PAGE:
Three replications of DNA extraction per sample were obtained using surface material from different spots of the sample surface by scalpel scratching. This material included the surface material of the sample, i.e., epidermis and some of the tissue below the epidermis of the plant samples. This was done to include organisms growing on the surface and within the plant material. After removal, the material of each replicate was ground separately in a mortar without liquid nitrogen to obtain an even sample material; later, it was further ground during the DNA extraction procedure. The DNeasy PowerSoil Pro Kit (Qiagen, Hilden, Germany) was used as specified in the manual for DNA extraction. After DNA extraction, a PCR with the primers ITS3_KYO2 (GATGAAGAACGYAGYRAA) ([35]) and ITS4 (TCCTCCGCTTATTGATATGC) ([36]) was done, including the default MiSeq adapters. The volume of the PCR reactions was 50 µL, containing 1µL of each primer solution (10 µM), 10 µL 5× GC Buffer (Thermo Scientific, Waltham, MA, USA), 0.2 µL MgCl2 (25 mM, Thermo Scientific, Waltham, MA, USA), 2.5 µL DMSO (5%, Thermo Scientific, Waltham, MA, USA), 1 µL dNTPs (10 mM, Thermo Scientific, Waltham, MA, USA), 0.5 µL Phusion High-Fidelity DNA polymerase (10 mM, Thermo Scientific, Waltham, MA, USA), 1 µL template (containing 25 ng DNA), and 32.8 H2O. Denaturation was done at 98 °C for 1 min, 25 cycles were performed at 98 °C for 45 s, 60 °C for 45 s, and 72 °C for 30 s, and a final extension was done at 72 °C for 5 min. Negative controls were prepared without template but with 1 µL H2O, and positive controls were prepared with a template known to bear DNA from a previous study. PCR products were concentrated and purified with MagSi-NGSPrep magnetic beads, as recommended by the manufacturer (Steinbrenner, Wiesenbach, Germany). DNA was eluted in 30 µL elution buffer EB (Qiagen, Hilden, Germany). Purified PCR products were quantified and sequenced as described by Schneider and colleagues [37] using a MiSeq instrument and v3 chemistry (Illumina, San Diego, CA, USA).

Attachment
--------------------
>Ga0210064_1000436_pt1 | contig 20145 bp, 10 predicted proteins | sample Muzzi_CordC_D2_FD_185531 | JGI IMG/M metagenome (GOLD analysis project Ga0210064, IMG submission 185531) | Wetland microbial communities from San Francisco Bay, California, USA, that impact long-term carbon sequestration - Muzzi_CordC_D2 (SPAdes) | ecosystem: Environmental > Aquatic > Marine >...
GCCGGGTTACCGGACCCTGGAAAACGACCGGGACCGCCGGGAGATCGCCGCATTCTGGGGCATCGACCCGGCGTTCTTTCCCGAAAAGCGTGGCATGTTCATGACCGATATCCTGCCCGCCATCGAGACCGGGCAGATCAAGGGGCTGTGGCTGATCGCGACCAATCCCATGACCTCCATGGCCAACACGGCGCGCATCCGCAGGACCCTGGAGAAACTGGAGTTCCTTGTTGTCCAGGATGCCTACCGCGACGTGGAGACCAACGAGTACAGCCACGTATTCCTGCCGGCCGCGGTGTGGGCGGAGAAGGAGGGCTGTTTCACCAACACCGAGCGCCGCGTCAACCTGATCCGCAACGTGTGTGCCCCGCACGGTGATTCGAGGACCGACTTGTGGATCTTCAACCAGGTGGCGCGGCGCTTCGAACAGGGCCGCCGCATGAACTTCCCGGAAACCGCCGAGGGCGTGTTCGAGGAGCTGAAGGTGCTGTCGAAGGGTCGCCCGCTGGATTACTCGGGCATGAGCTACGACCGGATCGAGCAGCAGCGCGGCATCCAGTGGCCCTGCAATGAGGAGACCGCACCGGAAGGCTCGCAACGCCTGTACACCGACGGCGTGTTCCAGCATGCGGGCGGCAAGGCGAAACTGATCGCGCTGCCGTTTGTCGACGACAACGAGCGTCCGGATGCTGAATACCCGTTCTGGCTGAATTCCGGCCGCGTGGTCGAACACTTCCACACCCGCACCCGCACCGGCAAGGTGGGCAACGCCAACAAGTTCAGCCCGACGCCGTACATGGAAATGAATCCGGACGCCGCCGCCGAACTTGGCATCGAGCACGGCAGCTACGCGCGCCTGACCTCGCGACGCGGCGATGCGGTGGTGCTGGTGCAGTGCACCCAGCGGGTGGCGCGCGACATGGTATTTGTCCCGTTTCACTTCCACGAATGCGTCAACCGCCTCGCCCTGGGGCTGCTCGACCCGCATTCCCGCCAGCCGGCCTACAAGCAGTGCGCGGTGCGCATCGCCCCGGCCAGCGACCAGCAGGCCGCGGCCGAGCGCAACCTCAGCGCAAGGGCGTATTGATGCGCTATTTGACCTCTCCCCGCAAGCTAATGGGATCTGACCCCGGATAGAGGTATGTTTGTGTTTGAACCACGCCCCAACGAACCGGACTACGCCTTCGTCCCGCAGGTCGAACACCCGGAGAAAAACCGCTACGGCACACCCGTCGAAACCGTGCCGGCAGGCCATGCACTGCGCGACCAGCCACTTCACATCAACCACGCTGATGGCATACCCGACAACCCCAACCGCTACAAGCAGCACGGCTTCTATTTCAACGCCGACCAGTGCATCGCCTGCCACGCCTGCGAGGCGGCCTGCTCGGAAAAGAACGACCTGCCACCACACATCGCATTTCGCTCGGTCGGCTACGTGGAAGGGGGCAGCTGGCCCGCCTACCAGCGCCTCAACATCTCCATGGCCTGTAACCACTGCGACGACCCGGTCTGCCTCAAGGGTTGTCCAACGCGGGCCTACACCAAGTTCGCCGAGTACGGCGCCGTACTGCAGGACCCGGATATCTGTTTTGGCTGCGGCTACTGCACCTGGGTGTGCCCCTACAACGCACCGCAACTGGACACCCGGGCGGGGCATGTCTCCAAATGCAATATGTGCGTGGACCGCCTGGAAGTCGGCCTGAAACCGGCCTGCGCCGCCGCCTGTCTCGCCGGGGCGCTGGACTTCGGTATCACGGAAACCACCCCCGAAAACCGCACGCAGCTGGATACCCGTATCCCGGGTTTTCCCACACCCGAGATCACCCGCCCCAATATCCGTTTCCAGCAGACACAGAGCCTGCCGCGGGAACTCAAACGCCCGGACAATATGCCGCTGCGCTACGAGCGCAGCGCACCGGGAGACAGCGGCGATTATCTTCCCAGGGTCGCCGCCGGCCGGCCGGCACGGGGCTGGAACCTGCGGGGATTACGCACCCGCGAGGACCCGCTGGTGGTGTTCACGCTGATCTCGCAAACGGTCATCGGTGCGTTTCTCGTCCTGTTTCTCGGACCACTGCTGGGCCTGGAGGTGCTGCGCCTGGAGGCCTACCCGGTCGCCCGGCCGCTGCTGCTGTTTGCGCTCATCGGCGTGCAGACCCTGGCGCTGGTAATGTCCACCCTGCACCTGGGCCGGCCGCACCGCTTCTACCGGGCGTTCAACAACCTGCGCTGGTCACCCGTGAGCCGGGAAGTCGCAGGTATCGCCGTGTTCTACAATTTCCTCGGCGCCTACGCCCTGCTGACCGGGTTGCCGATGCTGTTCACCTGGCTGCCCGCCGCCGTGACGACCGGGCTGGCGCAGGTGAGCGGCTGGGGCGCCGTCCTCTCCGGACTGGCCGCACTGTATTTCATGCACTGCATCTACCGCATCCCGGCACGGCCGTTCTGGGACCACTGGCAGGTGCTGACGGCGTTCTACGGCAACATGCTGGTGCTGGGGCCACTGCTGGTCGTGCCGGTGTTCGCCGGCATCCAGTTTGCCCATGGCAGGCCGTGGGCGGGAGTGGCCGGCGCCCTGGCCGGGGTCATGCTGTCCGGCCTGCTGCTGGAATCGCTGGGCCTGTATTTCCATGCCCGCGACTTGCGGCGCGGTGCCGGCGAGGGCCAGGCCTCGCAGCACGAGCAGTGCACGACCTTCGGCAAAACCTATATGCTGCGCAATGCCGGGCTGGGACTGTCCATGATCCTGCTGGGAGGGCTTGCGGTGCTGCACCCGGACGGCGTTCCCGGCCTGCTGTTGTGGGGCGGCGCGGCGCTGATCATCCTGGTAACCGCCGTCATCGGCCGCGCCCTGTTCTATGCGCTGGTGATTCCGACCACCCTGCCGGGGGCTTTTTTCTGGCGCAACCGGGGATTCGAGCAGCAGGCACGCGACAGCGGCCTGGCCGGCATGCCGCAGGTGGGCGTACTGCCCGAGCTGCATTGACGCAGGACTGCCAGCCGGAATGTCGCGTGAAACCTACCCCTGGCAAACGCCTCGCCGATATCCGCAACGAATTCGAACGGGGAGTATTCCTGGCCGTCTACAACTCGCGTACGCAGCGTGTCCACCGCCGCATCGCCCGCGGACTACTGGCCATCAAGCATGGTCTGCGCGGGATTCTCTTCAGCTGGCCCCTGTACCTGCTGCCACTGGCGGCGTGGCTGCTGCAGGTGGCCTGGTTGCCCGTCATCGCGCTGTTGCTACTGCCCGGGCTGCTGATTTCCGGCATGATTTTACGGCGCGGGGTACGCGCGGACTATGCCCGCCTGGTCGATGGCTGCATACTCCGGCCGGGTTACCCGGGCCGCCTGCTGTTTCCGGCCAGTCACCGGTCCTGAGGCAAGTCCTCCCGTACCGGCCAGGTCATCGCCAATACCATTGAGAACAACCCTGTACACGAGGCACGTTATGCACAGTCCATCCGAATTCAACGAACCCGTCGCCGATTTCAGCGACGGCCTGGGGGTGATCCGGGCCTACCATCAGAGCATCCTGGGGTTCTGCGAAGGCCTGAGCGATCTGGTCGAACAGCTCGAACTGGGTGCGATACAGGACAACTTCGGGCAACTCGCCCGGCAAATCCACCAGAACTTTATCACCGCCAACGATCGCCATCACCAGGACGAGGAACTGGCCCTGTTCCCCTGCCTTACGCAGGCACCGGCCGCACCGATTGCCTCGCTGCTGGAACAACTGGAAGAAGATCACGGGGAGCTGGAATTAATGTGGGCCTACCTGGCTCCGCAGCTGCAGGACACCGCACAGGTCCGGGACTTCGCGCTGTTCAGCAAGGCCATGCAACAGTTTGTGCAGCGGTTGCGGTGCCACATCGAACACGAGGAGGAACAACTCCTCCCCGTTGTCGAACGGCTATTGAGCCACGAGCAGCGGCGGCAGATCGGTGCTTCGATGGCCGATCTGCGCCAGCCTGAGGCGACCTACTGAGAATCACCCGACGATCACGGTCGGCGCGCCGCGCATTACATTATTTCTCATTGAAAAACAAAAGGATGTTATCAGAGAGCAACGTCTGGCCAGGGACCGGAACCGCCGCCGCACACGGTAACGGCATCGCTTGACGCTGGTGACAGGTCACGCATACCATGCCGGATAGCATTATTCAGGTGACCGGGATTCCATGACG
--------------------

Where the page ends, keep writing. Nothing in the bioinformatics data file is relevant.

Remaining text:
4.4. Data Processing and Selection of Sequences

The replicates Afr_3a, Afr_3b, and Afr_15c could not be amplified successfully, and were therefore excluded from further analyses. From the other runs, we obtained on average 57,277 sequence reads per sample replicate, with a minimum of 11,382 and a maximum of 128,359.